http://moviesblog.mtv.com/2010/03/23/star-wars-speed-and-other-movies-inspired-by-akira-kurosawa-on-his-100th-birthday/Today is the 100th birthday of Japanese master filmmaker Akira Kurosawa. He died back... more
Warner Bros in in the process of acquiring the live-action movie rights to the Japanese manga Bleach. The bad news is that 50 First Dates and Get Smart director Peter Segal is in talks to produce.
Read more: Warner Bros Developing Live-Action Adaptation of the Japanese Manga Bleach | /Film http://www.slashfilm.com/2010/03/21/warner-bros-developing-live-action-adaptation-of-the-japanese-manga-bleach/#ixzz0ivJpPst7Warner Bros in in the process of acquiring the live-action movie rights to the... more
Friday, March 17, 2000
By STEVEN A. HOLMES
THE NEW YORK TIMES
WASHINGTON -- Two scholars say in a new research paper that despite earlier denials, the Census Bureau was deeply involved in the roundup and internment of Japanese Americans at the onset of U.S. entry into World War II.
The academics say the Census Bureau's involvement included identifying concentrations of people of Japanese ancestry in geographic units as small as city blocks, lending a senior Census Bureau official to work with the War Department on the relocation program and a willingness to disclose names and address of Japanese Americans.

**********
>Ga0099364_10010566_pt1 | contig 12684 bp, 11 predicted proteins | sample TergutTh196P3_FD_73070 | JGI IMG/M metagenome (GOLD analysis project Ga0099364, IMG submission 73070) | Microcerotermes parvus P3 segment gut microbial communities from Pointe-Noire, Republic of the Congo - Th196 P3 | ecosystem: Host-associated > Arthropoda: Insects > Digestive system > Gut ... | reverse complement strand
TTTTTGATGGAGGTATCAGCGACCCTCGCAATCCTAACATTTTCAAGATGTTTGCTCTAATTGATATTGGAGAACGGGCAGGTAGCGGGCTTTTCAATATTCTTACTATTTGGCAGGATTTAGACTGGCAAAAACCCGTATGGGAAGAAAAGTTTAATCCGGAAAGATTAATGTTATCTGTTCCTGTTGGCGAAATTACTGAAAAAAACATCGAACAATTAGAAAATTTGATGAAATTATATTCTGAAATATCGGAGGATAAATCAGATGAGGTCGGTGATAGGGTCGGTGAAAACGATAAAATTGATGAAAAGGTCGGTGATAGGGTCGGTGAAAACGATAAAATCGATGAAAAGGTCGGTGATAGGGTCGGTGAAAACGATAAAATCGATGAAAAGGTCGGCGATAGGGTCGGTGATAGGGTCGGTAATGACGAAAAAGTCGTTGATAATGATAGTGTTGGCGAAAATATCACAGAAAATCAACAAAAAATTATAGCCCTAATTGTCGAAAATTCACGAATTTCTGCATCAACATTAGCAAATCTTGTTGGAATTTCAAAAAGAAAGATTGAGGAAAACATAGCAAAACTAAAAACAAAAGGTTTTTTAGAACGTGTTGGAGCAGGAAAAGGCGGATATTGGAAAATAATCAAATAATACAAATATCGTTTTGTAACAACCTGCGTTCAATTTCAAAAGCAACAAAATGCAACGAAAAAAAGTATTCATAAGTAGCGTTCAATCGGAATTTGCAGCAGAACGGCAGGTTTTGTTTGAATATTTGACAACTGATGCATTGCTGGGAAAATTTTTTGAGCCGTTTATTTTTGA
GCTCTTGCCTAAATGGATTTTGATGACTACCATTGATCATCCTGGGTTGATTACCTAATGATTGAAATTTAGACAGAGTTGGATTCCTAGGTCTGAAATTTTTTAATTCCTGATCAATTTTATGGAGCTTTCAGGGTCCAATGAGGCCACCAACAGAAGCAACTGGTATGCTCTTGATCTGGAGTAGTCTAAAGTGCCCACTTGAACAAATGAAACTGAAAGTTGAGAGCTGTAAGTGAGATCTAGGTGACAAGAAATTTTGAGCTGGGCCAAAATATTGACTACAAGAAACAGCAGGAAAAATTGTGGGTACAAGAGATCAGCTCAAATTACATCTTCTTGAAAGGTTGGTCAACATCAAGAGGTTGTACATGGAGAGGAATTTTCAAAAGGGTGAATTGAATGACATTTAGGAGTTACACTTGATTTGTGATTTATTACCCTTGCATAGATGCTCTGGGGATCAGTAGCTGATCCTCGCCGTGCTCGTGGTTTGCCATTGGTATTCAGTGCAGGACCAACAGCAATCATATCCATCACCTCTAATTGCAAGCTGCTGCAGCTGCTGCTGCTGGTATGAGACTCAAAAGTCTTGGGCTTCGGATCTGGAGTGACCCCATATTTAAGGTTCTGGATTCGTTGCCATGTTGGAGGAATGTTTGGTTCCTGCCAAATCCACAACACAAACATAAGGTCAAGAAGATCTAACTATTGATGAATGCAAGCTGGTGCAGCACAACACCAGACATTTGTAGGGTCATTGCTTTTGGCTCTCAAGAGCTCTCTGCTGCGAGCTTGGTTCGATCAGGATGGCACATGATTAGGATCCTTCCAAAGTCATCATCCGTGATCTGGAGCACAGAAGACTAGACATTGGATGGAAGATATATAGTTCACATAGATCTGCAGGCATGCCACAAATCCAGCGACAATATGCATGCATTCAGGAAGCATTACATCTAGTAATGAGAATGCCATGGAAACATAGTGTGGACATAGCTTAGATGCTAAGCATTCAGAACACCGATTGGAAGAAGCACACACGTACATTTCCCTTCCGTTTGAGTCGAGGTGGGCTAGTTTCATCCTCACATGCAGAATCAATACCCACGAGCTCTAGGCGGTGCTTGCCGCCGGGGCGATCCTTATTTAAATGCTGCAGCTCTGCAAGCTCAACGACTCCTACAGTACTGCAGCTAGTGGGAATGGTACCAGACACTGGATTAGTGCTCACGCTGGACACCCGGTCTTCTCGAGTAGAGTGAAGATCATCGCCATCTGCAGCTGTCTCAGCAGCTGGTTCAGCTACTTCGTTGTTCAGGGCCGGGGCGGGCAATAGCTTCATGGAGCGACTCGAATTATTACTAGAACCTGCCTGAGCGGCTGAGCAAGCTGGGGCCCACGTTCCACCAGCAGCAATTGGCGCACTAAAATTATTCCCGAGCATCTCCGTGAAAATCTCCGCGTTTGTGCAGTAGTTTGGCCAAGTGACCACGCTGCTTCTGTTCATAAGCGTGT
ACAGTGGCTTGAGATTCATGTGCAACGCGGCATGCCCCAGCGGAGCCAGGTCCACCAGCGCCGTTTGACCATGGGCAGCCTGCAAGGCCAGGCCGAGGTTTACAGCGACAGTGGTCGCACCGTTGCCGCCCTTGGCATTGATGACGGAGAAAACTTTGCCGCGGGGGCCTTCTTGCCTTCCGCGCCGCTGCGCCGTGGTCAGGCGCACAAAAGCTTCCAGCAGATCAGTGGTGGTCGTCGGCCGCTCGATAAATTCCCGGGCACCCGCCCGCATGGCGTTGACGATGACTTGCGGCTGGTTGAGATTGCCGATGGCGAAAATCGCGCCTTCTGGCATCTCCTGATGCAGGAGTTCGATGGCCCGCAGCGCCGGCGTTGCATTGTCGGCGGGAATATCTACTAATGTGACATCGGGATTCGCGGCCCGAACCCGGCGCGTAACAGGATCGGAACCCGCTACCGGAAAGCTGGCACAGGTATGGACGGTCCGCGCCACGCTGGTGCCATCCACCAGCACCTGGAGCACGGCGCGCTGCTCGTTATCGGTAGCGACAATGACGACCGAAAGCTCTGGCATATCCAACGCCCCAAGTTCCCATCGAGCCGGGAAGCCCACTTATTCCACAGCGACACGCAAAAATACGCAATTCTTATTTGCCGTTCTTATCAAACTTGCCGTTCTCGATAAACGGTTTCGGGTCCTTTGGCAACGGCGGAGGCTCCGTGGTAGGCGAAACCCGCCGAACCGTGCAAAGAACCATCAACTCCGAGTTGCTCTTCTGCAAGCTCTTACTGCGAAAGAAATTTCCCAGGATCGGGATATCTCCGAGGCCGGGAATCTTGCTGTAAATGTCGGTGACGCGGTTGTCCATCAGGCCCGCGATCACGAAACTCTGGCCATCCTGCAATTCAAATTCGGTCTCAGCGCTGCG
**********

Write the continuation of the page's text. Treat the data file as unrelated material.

While it is common today for the Census Bureau to publish reports that detail the number of people of a given race living in an area as small as a city block, such information was generally not available in the 1940s. But the authors of the paper contend that the Census Bureau provided such detailed information as well as age, sex, citizenship and country of birth to the War Department, now the Defense Department, on only one group -- Japanese Americans.
In 1941 and '42, the paper says, Census Bureau officials believed that such information was valuable to the War Department's effort in rounding up Americans of Japanese ancestry.
The paper, "After Pearl Harbor: The Proper Role of Population Data Systems in Time of War," was written by William Seltzer, a statistician and demographer at Fordham University, and Margo Anderson, a history professor at the University of Wisconsin in Milwaukee whose area of expertise is the census.
Seltzer and Anderson plan to present the paper at the annual meeting of the Population Association of America next week in Los Angeles.
The practices described in the paper did not appear to have violated laws governing the census, which prohibit the bureau from disclosing information on individuals. But the authors indicated that Census Bureau officials appeared to be willing to provide such data. What is not clear is whether they were asked to do so.